by Mitchell Clark, MBA Lawyers Partner

A UK court ruling allows Australian Manuka honey producers to use the Maori word 'manuka A legal joust between Australia and New Zealand over the right to sell Manuka honey reached a sticky end late last year with the UK Intellectual Property Office  throwing out an application for trademark made by a group of Kiwi honey producers.   

The high priced nectar has been the subject of highly expensive legal dispute for the last five years as a result of the New Zealand producers, represented by the Manuka Honey Appellation Society, seeking a trademark of the words “Manuka Honey”, based on claim that the term is of Māori origin and that it’s most authentic and guaranteed source can only be procured in New Zealand. 

The Australian Manuka Honey Industry disputed the Kiwi claim, saying that the plant from which it is derived, Leptospermum Scoparium, flourishes in both NZ and Australia and cannot reasonably be described as an exclusively Kiwi product.  

Over 5000 pages of information was gathered by the Australian Manuka Honey Industry in this hard-fought legal case, such was the importance due to the New Zealand Honey Industry seeking to trademark in multiple major manuka-importing counties including the USA, the United Kingdom, Europe and China.  

If the NZ legal claim had succeeded, the result would have been catastrophic for the Australian Manuka producers because it would have meant that they were unable to use the term “Manuka” to describe their honey.  The market for this desirable type of honey will be approximately $1.2 Billion globally by 2027. 

Manuka Honey: Descriptive or Prescriptive?

The UK Ruling made on 15 December, 2021 was based on a conclusion that although the honey product clearly derived from the Māori word “Manuka”, it did not prevent the phrase “entering the English language as a descriptive word” and there was no persuasive evidence to suggest the public “understand that it (the honey) exclusively originates from New Zealand.” 

Leptospermum Scoparium, commonly known as the tea tree in Australia, but called manuka in New ZealandManuka honey is made when bees forage the Leptospermum Tea Tree plant, which is called “Manuka” in Māori.   That said, Leptospermum plants are native to both Australia and New Zealand.  In fact, Australia is home to 85 of the 87 known Leptospermum species worldwide.    Historians also indicate that the name “Manuka” has been used to describe the tree in Tasmania, Australia, since the 1800’s.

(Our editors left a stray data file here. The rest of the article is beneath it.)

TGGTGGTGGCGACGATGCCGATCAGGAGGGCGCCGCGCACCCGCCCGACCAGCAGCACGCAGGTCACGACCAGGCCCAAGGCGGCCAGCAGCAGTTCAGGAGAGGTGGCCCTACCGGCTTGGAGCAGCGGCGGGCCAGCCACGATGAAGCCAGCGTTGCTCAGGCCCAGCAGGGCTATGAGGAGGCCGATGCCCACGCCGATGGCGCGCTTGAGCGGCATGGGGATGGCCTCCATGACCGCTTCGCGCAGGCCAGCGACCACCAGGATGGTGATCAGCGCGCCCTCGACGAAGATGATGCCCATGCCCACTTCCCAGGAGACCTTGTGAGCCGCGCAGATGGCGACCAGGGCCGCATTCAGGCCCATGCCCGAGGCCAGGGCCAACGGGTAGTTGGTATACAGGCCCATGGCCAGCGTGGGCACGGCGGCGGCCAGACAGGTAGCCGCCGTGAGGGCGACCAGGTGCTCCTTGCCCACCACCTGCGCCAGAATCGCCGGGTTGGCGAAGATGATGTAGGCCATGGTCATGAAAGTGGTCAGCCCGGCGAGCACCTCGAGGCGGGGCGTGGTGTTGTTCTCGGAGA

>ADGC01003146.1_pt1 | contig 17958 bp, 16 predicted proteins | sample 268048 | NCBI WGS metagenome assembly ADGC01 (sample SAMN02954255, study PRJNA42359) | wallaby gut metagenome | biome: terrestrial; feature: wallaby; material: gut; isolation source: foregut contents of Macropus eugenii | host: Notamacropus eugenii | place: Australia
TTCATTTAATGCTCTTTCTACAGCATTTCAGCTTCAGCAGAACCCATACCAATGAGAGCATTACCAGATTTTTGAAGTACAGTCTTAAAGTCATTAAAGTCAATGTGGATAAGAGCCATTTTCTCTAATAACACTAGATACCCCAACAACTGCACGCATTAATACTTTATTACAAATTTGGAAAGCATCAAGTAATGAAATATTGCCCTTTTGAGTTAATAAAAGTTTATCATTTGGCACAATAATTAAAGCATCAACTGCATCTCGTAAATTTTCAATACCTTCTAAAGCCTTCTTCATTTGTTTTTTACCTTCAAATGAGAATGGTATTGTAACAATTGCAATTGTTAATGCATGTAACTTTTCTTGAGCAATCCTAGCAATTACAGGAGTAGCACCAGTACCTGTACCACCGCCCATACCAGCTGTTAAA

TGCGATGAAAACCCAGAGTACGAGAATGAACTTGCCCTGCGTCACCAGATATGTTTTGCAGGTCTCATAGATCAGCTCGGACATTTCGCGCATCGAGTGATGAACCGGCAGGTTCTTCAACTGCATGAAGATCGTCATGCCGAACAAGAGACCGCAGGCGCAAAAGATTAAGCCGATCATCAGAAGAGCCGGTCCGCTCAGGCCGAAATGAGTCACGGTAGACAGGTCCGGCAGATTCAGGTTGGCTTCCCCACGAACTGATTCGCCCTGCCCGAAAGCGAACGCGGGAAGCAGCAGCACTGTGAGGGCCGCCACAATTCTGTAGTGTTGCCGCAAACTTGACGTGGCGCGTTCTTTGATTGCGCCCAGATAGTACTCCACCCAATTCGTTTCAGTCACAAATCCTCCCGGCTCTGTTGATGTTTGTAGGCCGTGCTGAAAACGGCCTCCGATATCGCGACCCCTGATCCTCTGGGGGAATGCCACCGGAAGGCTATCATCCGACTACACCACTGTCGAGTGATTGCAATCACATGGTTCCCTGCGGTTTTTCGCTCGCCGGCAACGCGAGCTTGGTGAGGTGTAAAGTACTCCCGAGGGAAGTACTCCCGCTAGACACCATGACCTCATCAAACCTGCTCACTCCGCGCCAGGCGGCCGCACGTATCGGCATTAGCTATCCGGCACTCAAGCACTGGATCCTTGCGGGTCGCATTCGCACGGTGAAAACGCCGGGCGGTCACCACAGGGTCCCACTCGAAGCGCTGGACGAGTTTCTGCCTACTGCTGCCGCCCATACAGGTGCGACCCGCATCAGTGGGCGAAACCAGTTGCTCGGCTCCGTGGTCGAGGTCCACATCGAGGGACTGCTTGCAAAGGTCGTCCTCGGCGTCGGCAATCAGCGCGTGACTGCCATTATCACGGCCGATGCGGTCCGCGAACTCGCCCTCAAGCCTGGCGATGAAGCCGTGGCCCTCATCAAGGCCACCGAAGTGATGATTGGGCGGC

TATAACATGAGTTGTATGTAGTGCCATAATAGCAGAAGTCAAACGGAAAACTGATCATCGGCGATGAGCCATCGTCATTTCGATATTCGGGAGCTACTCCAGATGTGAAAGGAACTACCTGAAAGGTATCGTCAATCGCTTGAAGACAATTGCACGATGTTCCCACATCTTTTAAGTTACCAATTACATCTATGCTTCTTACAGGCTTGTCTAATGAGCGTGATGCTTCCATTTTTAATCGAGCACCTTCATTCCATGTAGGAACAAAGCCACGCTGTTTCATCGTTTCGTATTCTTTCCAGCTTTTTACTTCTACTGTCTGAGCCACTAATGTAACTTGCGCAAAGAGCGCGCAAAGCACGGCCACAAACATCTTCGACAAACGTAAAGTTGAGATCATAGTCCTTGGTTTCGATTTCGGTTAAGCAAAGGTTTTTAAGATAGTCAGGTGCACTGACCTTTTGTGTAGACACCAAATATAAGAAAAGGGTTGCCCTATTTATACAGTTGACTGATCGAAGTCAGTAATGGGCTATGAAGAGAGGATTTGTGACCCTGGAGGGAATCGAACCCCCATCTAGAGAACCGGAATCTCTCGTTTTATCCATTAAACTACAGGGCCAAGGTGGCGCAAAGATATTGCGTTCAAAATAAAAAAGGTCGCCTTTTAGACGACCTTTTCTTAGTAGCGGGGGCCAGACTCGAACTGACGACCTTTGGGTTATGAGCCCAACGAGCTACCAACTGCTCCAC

In addition to declining the application for trademark, the UK IPO awarded full costs in favour of the Australian Manuka Honey Association.  Meaning, the New Zealand claimant left with a hefty legal bill, having to pay the legal expenses of the Australian Manuka Honey Association, as well as coverage of the payment of its own lawyers’ fees.      

 Honey battle isn’t so sweet

Interestingly, honey is the subject of a separate, massive legal fight in the USA.   Thousands of commercial beekeepers in the USA have taken legal action against the country’s largest honey importers and packers for allegedly flooding the market with hundreds of thousands of tonnes of counterfeit honey (based on fake honey from Asia).  Honey is understood to be the most adulterated food after milk and olive oil. 

Between 2007 and 2019, there was a 128% increase in Asian honey exports worldwide even though the number of hives has only risen slightly and honey yields have fallen due to threats to bees from pesticides, poor nutrition and parasitic mites. The Honey Authenticity Project estimates that about a third of worldwide honey imports could be counterfeit!  

 The state of the honey market worldwide makes us think about the authenticity of what we are spreading on our toast and using in cooking.   

Makes you wonder whether we are still able to declare, “Honey, you’re the bee knees”. 


Mitchell leads the Personal Injury department and is a Partner of MBA Lawyers.

His caring personality matched with his attention-to-detail style, is a winning combination in supporting accident victims and their families.

Contact our team today to have your legal questions answered.